Who is in charge at your house?
Some days, that’s the million dollar question.
Really, who’s in charge at your house? Oh, I’ve been there. I know what it’s like to have to take back the charge from a defiant or pouty kid. The reason I had to take it back was because I released it when they jerked it from my hands. It’s strange how a parent can’t see that they are allowing a child to be the one in charge. How easy it is to see it from a distance, but how hard when you’re right in the throes of conflict.
I’ve been on both sides, and I’m here to tell you it’s not fun to be the one who allowed control to be wrested from one’s fingers. In wanting to be a “good parent”, we fail to remember that a good parent cannot always be his child’s friend. A good parent makes decisions even when the child hates and bucks against it with all his might. This means that the parent is the one who’s in charge and is sometimes considered “mean” by his offspring.
Looking down the road
A good parent does what is best for the child in the long run and not just what makes him happy in the moment. Children look at today and maybe tomorrow; they don’t look ten years down the road. Sometimes, we parents look at today and tomorrow because looking down the road ten years is too hard; dealing with a kid now takes so much energy. So we become like a kid instead of an adult. We allow them to make the rules and give in to their demands because we want to be their friend. Truth be told, it takes more energy to buck the kid than to give in. Sometimes we cave because we’re tired or weary – or aren’t sure what to do.
I confess there were times when we were raising our half-dozen that I pretended I didn’t see or hear something because I just didn’t want to deal with it. I either wasn’t sure what to do or I just didn’t have the energy at the moment. I’m hoping my kids didn’t know what I knew in those times! There were other times they knew I saw, and I merely promised consequences later because I needed time to figure out what happened and what consequence was best.
In those days when we’re frustrated with the lack of obedience and/or respect, we need to decide who’s in charge. If we want to be in charge, then we have to take charge. We must lead and not wait to see what mood the kids are in for the day. Oh yes, I know all about that; many were the days I had to take back the charge and stop tiptoeing around a kid’s mood. I can tell you all about moods and I-want-to-be-in-charge kids.
Happy kids are not the rulers
I watched this happen with a friend of mine. He was frustrated with his preschooler who became cantankerous and belligerent at pre-school one day. It seems no matter what they tried, the behavior continued for days on end. It was embarrassing to get phone calls from the school about their child’s behavior. The kid was four years old, for crying-out-loud, and he was already a problem! These parents were good people, well-educated, and wanted to do what was best for their child. They forgot that giving their best did not include giving up who’s in charge.
“Well,” I said, “you guys are going to have to decide who is in charge in your house.”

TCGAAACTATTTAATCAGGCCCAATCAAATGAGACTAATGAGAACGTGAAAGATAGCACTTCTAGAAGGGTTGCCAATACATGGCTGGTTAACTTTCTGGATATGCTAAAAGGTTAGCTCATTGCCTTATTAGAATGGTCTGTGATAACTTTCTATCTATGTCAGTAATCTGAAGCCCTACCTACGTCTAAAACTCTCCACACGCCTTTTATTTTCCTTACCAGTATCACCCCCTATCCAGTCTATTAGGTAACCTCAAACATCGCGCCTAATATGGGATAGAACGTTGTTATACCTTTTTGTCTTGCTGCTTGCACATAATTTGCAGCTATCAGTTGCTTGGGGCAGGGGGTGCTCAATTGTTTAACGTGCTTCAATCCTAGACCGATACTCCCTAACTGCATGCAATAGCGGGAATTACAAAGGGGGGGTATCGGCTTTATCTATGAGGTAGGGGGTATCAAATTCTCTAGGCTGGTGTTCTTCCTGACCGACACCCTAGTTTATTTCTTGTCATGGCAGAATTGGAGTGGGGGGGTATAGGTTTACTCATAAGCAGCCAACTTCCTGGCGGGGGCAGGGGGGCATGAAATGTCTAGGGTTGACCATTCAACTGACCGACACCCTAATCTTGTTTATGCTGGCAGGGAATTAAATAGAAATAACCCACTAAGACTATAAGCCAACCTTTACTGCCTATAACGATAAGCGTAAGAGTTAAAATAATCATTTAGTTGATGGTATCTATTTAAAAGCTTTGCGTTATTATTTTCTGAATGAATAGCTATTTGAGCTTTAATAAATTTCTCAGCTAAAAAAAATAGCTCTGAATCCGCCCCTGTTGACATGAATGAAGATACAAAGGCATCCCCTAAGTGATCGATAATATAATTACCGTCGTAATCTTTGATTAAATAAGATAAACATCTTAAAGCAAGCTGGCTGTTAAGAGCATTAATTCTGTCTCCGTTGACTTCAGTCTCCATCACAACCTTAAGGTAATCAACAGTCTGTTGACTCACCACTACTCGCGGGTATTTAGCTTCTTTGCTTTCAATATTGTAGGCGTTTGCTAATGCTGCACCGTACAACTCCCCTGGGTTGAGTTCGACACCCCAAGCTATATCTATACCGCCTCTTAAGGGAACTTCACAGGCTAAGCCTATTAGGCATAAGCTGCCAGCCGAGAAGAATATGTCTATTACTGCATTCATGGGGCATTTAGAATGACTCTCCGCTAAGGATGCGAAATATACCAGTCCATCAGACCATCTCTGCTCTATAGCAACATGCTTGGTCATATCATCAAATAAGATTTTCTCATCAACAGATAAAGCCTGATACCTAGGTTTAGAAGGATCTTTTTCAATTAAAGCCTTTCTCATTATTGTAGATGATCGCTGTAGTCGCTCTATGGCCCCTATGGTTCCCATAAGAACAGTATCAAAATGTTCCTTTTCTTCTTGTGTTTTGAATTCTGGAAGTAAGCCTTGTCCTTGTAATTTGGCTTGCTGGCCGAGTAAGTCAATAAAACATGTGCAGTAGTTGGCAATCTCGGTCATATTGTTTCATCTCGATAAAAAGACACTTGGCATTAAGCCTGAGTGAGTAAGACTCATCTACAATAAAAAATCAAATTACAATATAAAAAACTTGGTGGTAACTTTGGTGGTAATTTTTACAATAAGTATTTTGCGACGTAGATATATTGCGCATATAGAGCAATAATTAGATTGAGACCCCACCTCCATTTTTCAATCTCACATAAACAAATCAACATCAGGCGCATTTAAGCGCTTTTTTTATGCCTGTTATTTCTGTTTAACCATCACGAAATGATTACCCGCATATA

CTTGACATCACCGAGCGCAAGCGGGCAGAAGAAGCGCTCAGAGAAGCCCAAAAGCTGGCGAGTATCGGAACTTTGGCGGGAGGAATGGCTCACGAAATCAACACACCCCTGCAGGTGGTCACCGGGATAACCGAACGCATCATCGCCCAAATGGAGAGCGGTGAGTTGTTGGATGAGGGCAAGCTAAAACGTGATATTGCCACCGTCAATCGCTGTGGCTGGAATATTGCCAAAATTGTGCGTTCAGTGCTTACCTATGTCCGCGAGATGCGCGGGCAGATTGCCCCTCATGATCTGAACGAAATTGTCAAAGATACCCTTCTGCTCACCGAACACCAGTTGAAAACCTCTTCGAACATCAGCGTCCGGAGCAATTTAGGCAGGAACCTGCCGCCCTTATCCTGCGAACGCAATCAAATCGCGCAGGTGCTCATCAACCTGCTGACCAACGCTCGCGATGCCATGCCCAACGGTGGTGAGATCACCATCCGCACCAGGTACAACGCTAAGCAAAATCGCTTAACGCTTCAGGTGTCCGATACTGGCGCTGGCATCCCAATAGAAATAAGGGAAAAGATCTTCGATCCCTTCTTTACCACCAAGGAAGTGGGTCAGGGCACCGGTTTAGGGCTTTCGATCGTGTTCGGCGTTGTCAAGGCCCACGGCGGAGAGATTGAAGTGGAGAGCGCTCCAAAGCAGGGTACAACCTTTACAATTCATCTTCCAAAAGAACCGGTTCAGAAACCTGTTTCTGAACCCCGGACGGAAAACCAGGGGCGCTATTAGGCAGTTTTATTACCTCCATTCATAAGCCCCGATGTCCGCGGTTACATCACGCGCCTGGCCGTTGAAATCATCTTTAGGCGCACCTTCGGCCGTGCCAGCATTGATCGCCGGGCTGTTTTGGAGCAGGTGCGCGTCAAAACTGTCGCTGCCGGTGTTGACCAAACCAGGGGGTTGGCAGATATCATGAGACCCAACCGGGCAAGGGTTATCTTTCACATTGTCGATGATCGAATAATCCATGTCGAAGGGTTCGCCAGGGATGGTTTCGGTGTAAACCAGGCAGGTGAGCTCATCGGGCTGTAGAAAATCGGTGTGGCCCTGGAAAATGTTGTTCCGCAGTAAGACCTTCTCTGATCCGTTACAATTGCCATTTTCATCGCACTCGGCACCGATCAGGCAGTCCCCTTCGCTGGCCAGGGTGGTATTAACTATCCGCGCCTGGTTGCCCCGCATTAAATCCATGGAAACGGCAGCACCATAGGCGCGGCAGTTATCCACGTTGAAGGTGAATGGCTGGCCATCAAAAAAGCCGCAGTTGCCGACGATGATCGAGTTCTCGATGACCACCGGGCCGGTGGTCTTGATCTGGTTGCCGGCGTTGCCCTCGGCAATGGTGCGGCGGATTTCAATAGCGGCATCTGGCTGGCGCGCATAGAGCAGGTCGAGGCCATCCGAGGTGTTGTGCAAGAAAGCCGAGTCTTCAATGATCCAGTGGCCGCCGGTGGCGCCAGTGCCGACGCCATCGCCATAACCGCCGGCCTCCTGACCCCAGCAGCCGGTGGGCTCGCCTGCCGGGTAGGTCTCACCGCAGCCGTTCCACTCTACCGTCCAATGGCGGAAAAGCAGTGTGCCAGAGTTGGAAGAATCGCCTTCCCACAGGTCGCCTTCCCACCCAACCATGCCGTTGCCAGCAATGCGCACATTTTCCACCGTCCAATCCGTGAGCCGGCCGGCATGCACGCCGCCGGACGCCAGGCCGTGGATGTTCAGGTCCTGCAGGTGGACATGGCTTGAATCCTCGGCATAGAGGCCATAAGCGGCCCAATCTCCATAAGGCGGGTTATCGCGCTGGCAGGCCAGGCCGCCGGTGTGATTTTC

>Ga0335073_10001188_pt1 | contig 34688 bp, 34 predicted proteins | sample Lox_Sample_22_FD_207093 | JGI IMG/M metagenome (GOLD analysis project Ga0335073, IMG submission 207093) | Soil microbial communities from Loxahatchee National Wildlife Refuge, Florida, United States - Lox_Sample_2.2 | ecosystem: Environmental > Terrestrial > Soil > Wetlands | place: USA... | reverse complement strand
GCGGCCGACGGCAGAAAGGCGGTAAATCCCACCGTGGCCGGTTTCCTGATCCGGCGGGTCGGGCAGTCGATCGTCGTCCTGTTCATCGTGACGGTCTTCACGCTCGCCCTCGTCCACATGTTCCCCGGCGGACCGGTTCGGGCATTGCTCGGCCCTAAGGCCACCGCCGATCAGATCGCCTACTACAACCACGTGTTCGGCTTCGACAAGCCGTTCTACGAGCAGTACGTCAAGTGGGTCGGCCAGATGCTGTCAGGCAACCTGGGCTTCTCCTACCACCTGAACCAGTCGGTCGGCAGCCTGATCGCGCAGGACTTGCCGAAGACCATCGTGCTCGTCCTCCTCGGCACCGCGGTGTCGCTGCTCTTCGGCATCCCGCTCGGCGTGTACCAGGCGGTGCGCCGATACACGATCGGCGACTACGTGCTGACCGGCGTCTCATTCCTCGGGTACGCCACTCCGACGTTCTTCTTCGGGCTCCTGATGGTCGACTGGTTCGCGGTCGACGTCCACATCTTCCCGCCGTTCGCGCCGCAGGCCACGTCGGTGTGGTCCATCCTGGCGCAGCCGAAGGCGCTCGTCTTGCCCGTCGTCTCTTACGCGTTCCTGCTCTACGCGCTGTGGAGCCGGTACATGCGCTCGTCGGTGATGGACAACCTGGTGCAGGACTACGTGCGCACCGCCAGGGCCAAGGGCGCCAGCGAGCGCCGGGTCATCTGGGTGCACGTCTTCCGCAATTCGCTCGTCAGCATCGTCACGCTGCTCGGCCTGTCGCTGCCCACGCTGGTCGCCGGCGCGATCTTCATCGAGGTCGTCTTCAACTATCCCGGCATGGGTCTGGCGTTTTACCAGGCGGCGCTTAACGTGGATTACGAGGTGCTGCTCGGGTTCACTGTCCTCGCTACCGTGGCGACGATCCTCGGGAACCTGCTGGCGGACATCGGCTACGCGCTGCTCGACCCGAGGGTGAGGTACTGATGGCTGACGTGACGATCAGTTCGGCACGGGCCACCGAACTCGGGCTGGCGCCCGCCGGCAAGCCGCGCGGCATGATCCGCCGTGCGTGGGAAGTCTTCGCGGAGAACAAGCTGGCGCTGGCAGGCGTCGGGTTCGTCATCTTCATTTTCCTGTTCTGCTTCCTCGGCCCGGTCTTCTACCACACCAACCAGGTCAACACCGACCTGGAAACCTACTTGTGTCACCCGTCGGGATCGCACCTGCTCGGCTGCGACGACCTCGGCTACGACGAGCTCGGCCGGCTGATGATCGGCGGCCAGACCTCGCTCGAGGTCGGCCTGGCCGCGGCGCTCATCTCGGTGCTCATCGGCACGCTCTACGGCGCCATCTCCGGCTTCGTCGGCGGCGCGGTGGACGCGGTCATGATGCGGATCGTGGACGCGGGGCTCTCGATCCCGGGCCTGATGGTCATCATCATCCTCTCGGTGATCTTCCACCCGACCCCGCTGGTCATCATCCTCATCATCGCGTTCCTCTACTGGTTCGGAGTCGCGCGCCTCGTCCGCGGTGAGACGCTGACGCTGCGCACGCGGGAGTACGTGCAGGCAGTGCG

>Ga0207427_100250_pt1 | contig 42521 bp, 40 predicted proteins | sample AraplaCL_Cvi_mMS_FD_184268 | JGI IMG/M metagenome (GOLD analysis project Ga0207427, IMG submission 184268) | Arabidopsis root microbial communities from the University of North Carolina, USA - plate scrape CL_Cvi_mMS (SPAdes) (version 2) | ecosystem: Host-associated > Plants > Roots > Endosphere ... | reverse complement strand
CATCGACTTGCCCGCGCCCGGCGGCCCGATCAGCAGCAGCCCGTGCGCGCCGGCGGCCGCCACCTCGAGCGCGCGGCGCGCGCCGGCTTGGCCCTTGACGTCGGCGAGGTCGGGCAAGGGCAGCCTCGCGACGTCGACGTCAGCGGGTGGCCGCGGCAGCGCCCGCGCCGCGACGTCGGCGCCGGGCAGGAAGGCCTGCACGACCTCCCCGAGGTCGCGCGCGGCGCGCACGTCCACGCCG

A few days later I learned that all the kid’s toys were confiscated and he could “earn” one toy back per week based on his behavior at pre-school. His pitch of a fit didn’t phase his dad, who stood his ground. The toys stayed in the attic. He had to find a way to entertain himself.
A happy parent is one who is in charge
Amazingly, his behavior improved immeasurably. After earning a few toys back, he didn’t ask for any more. So they bagged up the toys and took them to Goodwill. You know what they discovered? Their child was happier because he now knew the limits, and because he learned to entertain himself. He no longer needed to be entertained by others and his toys. He found that entertainment within himself and his imagination.
The problem (my opinion here) was that he had too many choices, too many options, too many toys, and too many people caving in. He could never decide what he wanted to do because the options were so many. At pre-school, he wasn’t the prince in the castle; he was one among many. He was used to having things done his way at home, but things don’t work that way at pre-school, nor do they work that way in the adult-world.
Once the parents took care of the problem at home, his behavior improved in preschool. By not cajoling him and by taking away things important to him, they saw a different (and better) child. They took back the charge from him and let him know he was no longer in charge. He was happier, and I guarantee so were they.
You need to decide
I’m all for giving a child choice and preferences when it doesn’t create havoc or commotion for others. Every one of us has things we like and don’t like. Yet a person who must always “get his way” isn’t happy, and a child who always gets his way makes others miserable as well.
There’s no better place for our kids to learn that the world does not revolve around their every whim and fancy than at home. When children learn that early, they become happier and more responsible adults. When parents implement this early, they become happier parents.